FSU and Miami have played the same game about five straight times now, and SMQ must admit having a soft spot for the familiar sort of head-busting trench warfare these teams unleashed Monday, when the field seems to shrink by 10 yards on both sidelines and every first down feels like an ultimate triumph of the mind and will. These remain unrelenting defenses of pretty much unparalleled speed, aggressive to the extent that the respective offenses effectively curl up into the fetal position just to avoid a fatal blow via turnover.
Part of what makes such an exhibition so impressive is the obvious weaponry available to both offenses, and its virtual obsolecence; this is also, however, what makes it a bit misleading.
Both defenses, for instance, have knocked in the head of the opposing offense repeatedly in this series for most of the decade, and then softened considerably over the course of the season; the units remain very good, but not like they stepped off the first chariot out of Hell. Florida State, for example, can hold Miami to 1.8 yards per rushing attempt and sack the 'Canes nine times, as it did in 2005, and then allow well over 400 yards total offense to Wake Forest, be strongly tested by Maryland and then sucessfully attacked in various ways to NC State, Clemson and Florida, as it also did last year. Penn State, hardly an offensive juggernaut, also topped 400 easily in the past Orange Bowl, just two days after Miami finished yielding 470 and 40 points to LSU in the Peach Bowl.
The point is, no level of defensive excellence can be offered as an excuse for a combined rushing total of five yards. SMQ would bet on every opponent on these teams' upcoming schedules - including Florida A&M, Florida International, Duke and Troy - topping 0.1 yards per carry, the number for both Miami and Florida State on the ground Monday. That is largely the result of a pair of dominant defenses, but also of the conservatism that dominances inspires from the other side. There were no draw or screens to slow the rush, no creativity, only desperate heaves to the sideline.
- Providing he plays in at least nine games, Buster Davis may as well go ahead and accept the Butkus Award, as pundits everywhere searching for stars have already filled his name into all-America teams. Ditto Brandon Meriweather and, given his near-breakout performance on a wideout only about six inches taller, possibly Glenn Sharpe, too. Sharpe was in perfect position on tough throws on all but one pass thrown his direction (an underthrow by a pulverized Weatherford) and made the plays when the ball got there.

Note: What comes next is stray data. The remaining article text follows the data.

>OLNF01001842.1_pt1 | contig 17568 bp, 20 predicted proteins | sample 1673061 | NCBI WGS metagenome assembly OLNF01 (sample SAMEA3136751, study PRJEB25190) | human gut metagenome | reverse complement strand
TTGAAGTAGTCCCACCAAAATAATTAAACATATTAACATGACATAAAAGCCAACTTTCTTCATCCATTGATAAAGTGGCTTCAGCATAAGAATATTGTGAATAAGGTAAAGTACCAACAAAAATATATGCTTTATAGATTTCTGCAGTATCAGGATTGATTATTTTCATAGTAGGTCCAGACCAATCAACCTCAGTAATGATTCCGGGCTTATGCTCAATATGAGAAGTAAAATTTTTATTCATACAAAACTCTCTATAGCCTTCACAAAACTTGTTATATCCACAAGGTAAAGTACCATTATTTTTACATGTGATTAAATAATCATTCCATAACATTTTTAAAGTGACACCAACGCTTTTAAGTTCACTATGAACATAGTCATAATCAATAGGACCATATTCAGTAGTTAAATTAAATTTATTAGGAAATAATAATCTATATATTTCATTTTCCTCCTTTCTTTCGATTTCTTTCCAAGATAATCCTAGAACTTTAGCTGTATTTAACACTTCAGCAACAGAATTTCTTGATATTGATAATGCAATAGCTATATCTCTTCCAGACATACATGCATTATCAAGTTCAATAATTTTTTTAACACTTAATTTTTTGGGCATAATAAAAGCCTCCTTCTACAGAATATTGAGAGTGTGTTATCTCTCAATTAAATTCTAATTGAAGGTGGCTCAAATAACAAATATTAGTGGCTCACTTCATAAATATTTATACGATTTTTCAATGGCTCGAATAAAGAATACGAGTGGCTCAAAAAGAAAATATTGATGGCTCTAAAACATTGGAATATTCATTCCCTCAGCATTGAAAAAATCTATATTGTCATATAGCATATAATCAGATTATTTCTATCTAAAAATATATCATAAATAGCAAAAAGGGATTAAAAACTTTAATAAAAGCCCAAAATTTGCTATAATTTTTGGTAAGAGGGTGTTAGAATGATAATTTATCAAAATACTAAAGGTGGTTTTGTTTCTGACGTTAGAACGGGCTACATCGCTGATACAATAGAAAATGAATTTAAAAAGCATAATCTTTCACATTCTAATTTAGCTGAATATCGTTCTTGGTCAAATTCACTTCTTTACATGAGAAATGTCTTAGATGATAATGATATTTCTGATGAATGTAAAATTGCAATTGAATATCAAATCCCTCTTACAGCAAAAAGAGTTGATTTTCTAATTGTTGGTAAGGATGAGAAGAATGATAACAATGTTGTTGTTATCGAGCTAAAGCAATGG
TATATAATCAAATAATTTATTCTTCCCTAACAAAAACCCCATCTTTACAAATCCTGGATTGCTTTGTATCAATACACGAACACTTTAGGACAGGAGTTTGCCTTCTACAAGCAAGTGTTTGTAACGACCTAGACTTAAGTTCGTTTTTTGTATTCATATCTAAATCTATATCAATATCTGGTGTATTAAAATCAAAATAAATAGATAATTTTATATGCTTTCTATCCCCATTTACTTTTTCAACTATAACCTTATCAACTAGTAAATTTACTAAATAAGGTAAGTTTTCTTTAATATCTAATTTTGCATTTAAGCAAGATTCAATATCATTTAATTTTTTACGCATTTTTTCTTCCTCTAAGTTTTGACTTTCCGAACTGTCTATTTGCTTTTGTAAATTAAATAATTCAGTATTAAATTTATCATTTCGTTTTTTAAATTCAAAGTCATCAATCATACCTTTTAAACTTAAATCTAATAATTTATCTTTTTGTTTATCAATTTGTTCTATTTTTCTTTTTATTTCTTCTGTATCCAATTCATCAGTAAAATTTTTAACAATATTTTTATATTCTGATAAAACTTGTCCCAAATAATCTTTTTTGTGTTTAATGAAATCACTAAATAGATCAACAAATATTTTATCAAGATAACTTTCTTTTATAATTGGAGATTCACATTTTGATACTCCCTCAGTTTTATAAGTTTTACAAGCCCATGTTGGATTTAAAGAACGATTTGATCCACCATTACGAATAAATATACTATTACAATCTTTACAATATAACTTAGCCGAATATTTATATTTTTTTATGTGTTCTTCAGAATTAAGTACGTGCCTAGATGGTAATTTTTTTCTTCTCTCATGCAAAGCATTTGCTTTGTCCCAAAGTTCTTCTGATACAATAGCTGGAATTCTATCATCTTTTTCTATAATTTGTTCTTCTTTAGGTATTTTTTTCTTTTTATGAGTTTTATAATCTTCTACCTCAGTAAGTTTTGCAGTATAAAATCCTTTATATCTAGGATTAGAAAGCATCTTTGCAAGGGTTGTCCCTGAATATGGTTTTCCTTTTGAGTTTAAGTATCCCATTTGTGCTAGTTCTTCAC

As for Davis, he is clearly possessed by a primal rage harbored deep in the core of his being. And he is fast. SMQ doesn't remember a more fearsome, deranged blitzer up the middle; running backs allegedly assigned to protect Wright shied from getting a body on Davis the same way they'd avoid a Mack truck barrelling in, and the result of a collision with a full speed No. 7 may not have turned out all that different.
Buster Davis communicates his profound inner pain to Kyle Wright on a very fundamental level
This is no excuse for Miami's efforts to tunnel the ball into tying field goal position in its last three possessions, which resulted in one fumble by Edgerrin James' cousin (who immediately attempted to atone by singlehandedly resurrecting Depression Era not-down-till-your-forward-progress-is-stopped rules, with impressive results) and another by a center who didn't realize his quarterback was in the shotgun rather than on his ass, a drop of the 'Canes' only sure first down completion in hours and a clinching pick of an off-target laser from the hand of a physically and psychologically devastated passer. These are self-inflicted wounds and mental mistakes; the final planting of Wright on the interception came on a fairly routine twist by linebacker Geno Hayes, of which no member of the UM line had even begun to conceptualize a hypothetical method to prevent. Otherwise, Lance Leggett was open for a first down, for whatever good it would have done at that point.
Even Miami's lone touchdown was something of a gift, initally from the incompetence of a prematurely moving lineman who negated a play that ended in Wright - with no extra protection in a five-wide set and not enough end zone space to lob one past man coverage - being tracked down by unmolested blitzers and dropped about 12 yards back like a wounded steenbock on the Serengetti, and next by an FSU lineman who turned a 2nd and 18 into a first and goal inside the ten by spearing a back already expertly mashed into the ground by Davis behind the line of scrimmage. Sans that assistance, Miami fails - again - to break double digits.